Truth nuggets

If you watch crime shows, you’ve seen it a zillion times. A crime happens. The attractively dressed detectives gather evidence (or at least stand around looking good while someone else does). The evidence goes to the lab. Minutes later, the lab has an answer. And zap! the bad guy’s in custody, soon to be followed by a conviction. Roll credits.

Makes for a good story, but that’s not how things really work. Several truth nuggets about this scenario:

  1. Over 80% of arrests are made by uniformed officers, not detectives.
  2. Real detectives are generally not as pretty as the ones on TV, and they definitely don’t dress as well.
  3. A large percentage of crimes have little or no physical evidence—so there’s nothing to send to the lab. Or if there is any physical evidence, it’s of little value. When I was in college, I got robbed at gunpoint in the deli where I worked. The cops dusted the counter for prints, but dozens of people had touched that counter since I last wiped it. The chances of getting quality prints of the perp were about zero.
  4. Labs are backlogged. Sometimes for years. Even in an important, high-profile case, it will take many months before lab results are in.
  5. Scientific testing is not infallible. Lots of things can go wrong. Evidence can be mishandled. The lab tech may be unqualified or inept; there have even been cases where they deliberately falsified evidence. The science itself may not be as reliable or as valid as we assume. Even such a seemingly simple scientific technique as fingerprint analysis has been questioned.

I think all these truth nuggets can be exploited to craft a story that’s fresh and cliche-free. They create a host of plot possibilities. So use them!

Plot bunny: olde tyme forensics

Usually I focus these posts on the criminal justice system in the modern US. But today I’m veering from that a bit to give you a plot bunny. This one might come in handy if you’re writing a historical or spec fic.

We generally think of forensics—the use of science to help solve crimes—as a modern phenomenon. Certainly, in recent years we’ve made much wider and more frequent use of forensics, and science has made huge advancements. But even hundreds of years ago, science was occasionally used in criminal cases.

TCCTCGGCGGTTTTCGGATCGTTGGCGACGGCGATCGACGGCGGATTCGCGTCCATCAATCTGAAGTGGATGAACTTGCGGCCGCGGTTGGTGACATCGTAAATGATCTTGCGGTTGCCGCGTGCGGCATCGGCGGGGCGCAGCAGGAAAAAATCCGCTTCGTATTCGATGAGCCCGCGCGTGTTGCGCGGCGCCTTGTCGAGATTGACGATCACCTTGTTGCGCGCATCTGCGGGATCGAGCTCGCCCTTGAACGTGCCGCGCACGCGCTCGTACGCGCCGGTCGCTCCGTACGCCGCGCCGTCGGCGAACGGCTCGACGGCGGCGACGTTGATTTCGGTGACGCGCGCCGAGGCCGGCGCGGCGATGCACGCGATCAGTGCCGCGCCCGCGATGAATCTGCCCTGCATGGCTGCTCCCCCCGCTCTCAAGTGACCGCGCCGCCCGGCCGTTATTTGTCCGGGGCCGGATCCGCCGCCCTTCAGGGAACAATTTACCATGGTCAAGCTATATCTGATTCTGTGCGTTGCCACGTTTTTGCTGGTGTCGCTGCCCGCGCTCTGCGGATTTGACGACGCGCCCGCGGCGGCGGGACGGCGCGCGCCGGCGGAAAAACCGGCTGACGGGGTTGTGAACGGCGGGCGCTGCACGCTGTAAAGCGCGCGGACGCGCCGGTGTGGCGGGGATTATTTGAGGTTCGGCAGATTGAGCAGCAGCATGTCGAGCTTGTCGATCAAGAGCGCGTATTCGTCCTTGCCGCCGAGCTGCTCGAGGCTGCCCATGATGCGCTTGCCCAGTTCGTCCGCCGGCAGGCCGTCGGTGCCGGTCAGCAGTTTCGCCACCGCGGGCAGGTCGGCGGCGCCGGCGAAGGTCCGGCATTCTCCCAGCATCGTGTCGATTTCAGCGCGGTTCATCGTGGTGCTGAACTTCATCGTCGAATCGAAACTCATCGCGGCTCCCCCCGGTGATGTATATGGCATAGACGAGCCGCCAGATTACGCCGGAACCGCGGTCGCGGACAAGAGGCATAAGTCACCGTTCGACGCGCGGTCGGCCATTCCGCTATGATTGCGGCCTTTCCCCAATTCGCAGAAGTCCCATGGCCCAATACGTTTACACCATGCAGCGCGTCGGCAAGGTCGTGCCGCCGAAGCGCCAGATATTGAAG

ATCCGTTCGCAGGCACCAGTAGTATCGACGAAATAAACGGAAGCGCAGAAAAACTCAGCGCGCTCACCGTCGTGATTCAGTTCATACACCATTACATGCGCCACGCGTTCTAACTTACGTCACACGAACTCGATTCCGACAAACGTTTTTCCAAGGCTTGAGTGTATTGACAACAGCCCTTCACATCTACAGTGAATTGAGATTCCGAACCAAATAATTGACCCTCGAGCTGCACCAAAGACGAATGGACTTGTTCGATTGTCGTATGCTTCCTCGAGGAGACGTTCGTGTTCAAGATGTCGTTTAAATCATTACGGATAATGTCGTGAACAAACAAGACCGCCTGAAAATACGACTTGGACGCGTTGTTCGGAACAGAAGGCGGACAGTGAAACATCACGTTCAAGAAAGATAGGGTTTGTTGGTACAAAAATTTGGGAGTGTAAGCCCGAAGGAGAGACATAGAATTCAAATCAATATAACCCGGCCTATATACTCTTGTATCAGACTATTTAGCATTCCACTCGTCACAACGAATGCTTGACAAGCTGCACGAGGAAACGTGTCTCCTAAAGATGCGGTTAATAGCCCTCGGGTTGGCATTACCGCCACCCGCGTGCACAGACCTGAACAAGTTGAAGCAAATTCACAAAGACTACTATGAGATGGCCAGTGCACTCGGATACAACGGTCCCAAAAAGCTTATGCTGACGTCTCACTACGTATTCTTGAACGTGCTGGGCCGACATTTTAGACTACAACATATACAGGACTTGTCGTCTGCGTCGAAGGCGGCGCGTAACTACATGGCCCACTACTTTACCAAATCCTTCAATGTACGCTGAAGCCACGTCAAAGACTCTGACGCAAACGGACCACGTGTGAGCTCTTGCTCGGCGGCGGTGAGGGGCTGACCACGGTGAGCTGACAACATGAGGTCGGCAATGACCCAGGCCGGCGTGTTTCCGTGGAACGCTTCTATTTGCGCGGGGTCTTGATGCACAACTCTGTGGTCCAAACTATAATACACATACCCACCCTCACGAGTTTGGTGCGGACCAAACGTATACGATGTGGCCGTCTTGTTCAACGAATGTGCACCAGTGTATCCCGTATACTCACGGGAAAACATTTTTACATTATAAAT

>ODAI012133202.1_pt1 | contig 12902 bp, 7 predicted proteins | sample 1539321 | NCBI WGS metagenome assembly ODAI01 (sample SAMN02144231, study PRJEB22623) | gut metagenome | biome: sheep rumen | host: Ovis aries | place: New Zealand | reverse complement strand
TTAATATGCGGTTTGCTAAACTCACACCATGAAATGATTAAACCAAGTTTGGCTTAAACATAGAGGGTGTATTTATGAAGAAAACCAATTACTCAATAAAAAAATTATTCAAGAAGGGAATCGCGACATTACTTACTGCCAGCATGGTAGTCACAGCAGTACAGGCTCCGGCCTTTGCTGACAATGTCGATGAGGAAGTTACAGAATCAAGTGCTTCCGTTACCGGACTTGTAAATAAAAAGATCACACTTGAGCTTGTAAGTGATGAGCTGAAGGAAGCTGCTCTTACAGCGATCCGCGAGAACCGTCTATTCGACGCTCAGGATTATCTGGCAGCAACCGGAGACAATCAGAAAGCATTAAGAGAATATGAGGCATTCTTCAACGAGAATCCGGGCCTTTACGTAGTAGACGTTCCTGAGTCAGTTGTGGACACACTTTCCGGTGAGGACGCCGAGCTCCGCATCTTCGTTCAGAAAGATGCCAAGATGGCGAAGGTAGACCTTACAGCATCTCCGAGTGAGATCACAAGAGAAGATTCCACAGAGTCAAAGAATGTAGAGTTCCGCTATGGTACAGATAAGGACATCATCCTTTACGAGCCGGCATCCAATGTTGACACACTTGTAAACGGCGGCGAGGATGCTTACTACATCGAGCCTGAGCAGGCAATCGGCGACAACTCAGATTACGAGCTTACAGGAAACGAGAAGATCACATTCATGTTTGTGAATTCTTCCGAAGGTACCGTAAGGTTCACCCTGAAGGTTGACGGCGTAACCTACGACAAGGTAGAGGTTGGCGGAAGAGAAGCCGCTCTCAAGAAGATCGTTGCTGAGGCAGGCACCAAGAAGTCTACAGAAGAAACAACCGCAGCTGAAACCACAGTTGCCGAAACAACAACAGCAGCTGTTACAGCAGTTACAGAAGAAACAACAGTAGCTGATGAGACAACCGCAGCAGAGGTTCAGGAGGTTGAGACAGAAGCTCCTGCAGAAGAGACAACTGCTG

As far as I can tell, the earliest documented example of this was a Chinese judge named Song Ci, who was born in the late 12th century. He wrote a textbook called Washing Away of Wrongs. Among other things, his book described an early use of forensic entomology, or the use of insects as crime evidence.

Your book’s setting might not allow for state-of-the-art DNA analysis or spectroscopic analysis of paint samples. But even if your book is set in a pre-industrialized locale, you could take inspiration from Song Ci and make use of some scientific detection methods.

The truth about science and crime

Every crime show ever.

Setting—messy crime scene

Attractive Detective 1: Wow, look at all this blood and semen so helpfully spread all over the crime scene!

Attractive Detective 2: I will collect it and rush it to the crime lab, pronto!

5 minutes later,  setting—gleaming hi-tech crime lab

AD 2, handing evidence to Attractive Lab Tech: This case is super important. We need results pronto!

ALT: Right on it, Detective.

5 minutes later

ALT: Here you go, Detective. Yep, all the DNA definitely belongs to Slimy Suspect. I’m 100% sure.

AD2: Great, thank you!

5 minutes later, setting—courtroom

Stern Judge: I sentence you, Slimy Suspect, to life in prison!

How many times have you watched TV shows with essentially this scenario? There are many inaccuracies here, but today I’m going to focus on one, involving that crime lab.

On TV, the lab gets the evidence and analyzes it, and the suspect promptly finds himself whisked off to jail. In reality, though, evidence analysis takes time. Most of this is due to high demand and limited capacity. It’s estimated that the current backlog may include well over 350,000 cases. And it’s not just DNA from crime scenes, but also drug testing and evidence from rape kits. Depending on the jurisdiction and the case, it may take over a year to get results back from the lab.

Time isn’t the only problem. Labs range in quality and not all are accredited. Their employees also vary in accuracy. There have been numerous reported cases of lab employees making errors in their work, either by accident or on purpose.

And even the best employees of the best labs can’t always get wonderful results. Forensic evidence can degrade or be contaminated. To give a personal example of this, when I was in college and working at a deli, I was robbed at gunpoint. When the police came, they dusted the counter for prints, but we all knew that was a pretty useless activity. Over the course of the day, dozens of people had touched that counter, so distinguishing the robber’s prints from everyone else’s would have been impossible. (They never caught anyone for the crime.)

And even when the evidence is in great shape, an analysis can never deliver absolute certainty. The best it can do is offer a probability of a match. And if the (innocent) suspect has an evil identical twin, he may be out of luck.

Finally it should be noted that DNA and similar evidence isn’t present at most crime scenes. If someone robs a bank, she’s probably not going to leave behind blood or anything else that is an obvious source of DNA evidence.

So those pretty detectives and lab techs might make for fun TV viewing, but they have little to do with law enforcement reality.